|University of Virginia, Charlottesville, VA|
TODAY, THOUGH, I WANT TO EXPRESS GRATITUDE AND HOPE.
|Saint Paul, MN|
In reading about and seeing images and video clips of what happened last weekend and in the days following, I cannot help but be grateful that there were more counter protestors than racists on Saturday, that spontaneous vigils sprang up all over the country, that protesters disrupted and shut down one of the racist organizer's follow up press conference, and that business leaders and other public figures are denouncing tRump in force for his flaccid response to these hate groups. I grieve for all the injured and for the death of Heather Heyer, but I applaud her mother's prophesy that Alex Fields's cowardly running her down with his car will indeed magnify her commitment to social justice and compassion for the marginalized in our country.
I have been preparing to facilitate a book group this coming fall semester at Saint Martin's University, where I work, where we will read Trevor Noah's memoir, Born a Crime: Stories from a South African Childhood,and today I have been pulling together some resources for the group, including materials on the South African victory over Apartheid and their continuing struggle against hate. I can never consider that history without thinking of Peter Gabriel's amazing tribute to Steven Biko, the courageous anti-Apartheid activist who was beaten to death while in police custody.
Below is a goose-bump inspiring performance of "Biko" in South Africa.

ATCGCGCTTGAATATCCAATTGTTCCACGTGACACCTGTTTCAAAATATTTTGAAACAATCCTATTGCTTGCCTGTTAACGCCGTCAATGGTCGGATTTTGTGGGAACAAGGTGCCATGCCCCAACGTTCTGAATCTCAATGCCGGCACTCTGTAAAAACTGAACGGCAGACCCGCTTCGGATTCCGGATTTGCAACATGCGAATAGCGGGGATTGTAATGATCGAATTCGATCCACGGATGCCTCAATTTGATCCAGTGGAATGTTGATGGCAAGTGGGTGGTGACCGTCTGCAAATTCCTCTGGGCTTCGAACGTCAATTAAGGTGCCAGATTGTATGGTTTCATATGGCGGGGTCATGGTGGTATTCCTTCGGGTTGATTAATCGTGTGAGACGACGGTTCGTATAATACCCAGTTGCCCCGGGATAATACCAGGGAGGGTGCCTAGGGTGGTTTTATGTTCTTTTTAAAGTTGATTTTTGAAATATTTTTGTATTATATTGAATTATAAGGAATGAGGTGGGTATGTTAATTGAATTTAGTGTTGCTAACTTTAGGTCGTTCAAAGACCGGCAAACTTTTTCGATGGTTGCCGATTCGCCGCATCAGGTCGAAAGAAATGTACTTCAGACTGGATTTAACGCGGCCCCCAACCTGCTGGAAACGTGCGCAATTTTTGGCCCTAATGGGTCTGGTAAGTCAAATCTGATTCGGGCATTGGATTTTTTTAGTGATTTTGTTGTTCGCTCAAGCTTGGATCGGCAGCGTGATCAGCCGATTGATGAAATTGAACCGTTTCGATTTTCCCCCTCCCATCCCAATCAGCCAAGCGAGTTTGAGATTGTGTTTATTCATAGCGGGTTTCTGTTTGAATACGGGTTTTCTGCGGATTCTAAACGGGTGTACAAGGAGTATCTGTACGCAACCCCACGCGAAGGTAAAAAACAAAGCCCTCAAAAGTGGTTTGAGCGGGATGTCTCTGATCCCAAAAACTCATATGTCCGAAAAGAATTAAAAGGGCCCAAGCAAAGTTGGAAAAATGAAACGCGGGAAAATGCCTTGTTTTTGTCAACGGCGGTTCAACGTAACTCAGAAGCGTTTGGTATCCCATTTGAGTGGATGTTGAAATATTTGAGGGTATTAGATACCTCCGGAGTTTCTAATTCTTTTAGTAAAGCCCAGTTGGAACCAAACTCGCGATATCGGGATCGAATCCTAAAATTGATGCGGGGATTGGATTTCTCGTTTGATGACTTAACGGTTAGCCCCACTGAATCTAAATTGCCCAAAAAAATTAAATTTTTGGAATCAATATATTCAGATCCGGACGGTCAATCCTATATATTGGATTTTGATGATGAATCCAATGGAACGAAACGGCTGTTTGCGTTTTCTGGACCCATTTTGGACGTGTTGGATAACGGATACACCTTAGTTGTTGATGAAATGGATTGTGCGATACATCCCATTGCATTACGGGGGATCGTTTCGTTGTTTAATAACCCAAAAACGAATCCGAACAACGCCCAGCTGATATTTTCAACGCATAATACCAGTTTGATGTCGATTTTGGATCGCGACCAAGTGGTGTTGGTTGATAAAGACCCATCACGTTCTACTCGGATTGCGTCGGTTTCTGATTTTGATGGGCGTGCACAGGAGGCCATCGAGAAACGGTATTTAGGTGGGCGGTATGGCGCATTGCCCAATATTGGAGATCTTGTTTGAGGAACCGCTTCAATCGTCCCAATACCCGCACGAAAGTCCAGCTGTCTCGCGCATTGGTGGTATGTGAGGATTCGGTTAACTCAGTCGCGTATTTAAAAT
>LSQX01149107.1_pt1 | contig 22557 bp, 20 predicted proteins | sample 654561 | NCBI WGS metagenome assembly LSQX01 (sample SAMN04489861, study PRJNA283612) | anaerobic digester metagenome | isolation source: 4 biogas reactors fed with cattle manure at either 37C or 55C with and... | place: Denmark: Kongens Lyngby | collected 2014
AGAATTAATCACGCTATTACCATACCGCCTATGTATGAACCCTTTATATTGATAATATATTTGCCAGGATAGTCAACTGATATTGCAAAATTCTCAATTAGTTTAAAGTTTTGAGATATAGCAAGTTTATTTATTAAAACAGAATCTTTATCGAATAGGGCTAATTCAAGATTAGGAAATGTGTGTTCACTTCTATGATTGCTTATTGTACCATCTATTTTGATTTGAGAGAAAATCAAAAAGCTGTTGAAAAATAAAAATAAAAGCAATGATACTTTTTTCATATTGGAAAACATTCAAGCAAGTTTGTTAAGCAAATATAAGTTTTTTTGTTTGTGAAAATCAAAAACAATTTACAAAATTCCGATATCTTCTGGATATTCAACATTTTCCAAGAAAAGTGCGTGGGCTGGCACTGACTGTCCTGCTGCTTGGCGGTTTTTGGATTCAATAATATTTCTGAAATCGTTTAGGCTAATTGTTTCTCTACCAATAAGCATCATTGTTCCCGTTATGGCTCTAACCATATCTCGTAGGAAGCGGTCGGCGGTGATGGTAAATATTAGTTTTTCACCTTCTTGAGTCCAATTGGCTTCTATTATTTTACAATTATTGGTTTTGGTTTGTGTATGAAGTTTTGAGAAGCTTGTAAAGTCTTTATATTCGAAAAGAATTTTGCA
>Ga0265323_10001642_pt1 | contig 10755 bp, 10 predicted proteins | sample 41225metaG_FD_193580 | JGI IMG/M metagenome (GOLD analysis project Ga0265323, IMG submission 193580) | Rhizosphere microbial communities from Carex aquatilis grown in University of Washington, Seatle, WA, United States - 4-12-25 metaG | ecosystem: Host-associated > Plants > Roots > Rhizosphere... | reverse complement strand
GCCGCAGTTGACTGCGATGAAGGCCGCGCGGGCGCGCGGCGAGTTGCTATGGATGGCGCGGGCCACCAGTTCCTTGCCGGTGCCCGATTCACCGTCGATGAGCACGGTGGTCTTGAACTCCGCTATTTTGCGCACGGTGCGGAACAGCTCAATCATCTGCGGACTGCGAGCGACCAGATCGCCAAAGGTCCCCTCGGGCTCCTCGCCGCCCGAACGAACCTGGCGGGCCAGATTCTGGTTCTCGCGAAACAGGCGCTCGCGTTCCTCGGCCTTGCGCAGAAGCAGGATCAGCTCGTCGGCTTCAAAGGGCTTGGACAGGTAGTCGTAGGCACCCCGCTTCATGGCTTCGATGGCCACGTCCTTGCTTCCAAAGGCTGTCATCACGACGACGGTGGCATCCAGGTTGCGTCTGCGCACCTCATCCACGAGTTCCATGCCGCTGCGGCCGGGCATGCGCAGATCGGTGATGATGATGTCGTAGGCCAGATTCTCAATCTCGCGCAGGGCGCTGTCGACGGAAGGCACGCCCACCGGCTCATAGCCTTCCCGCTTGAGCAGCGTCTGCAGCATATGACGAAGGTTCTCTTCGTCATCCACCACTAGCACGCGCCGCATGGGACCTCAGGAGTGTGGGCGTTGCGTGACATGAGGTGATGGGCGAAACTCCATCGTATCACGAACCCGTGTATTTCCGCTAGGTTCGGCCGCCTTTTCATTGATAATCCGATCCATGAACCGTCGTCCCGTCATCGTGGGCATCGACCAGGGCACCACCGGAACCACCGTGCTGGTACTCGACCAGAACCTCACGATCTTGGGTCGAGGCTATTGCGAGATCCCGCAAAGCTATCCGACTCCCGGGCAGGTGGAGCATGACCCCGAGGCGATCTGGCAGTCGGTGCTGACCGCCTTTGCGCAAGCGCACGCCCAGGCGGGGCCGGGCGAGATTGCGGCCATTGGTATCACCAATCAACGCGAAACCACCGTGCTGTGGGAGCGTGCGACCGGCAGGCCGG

On June 18, 2011, I had the pleasure of attending Gabirel's concert at the Starlight Theater in Kansas City with my daughter and when he played this song at the end of the first set, I doubt there was one dry eye in the place. I was so pleased to share that moment with my daughter and I was proud (I don't use that phrase too often) that she knew all the words and sang with the rest of us.
There are moments in "Biko" when any person with a conscience should get goosebumps and/or teary eyes, not least of which are when he sings the lines:
You can blow out a candleIn South Africa, Biko's death along with the massacres at Sharpsville and Soweto were moments when the fire started. In the US, incidents like the arrest of Rosa Parks, the assassination of Dr. Martin Luther King, Jr., the Children's March in Alabama, the Selma Bridge, and later on the election of Shirley Chisholm, the beating of Rodney King, the election of Barak Obama, the terrible high-profile instances of police brutality, and other instances have all started fires. Time will tell whether Charlottesville is a candle or a fire. I hope it's an inferno.
But you can't blow out a fire
Once the flames begin to catch
The wind will only blow them higher
|San Diego, CA|
The plight of persons of color in the US is a long dark history of brutality, violence, and exploitation. We still have a long, long path before we see real social justice and equity in our country, but I think it's important to take a moment to acknowledge that the reaction to Charlottesville has offered hope.
Another important moment in Gabriel's song, though, comes at the end:
And they eyes of the worldGabriel has traditionally walked off the stage before this song ends, a gesture meant to remind us, the audience members, that it is our responsibility to fan the flames of equity and justice, to help burn down the houses of hate in our society and culture.
Are watching now
The eyes of the world really are watching. Let's all grab a metaphorical torches and do a better job.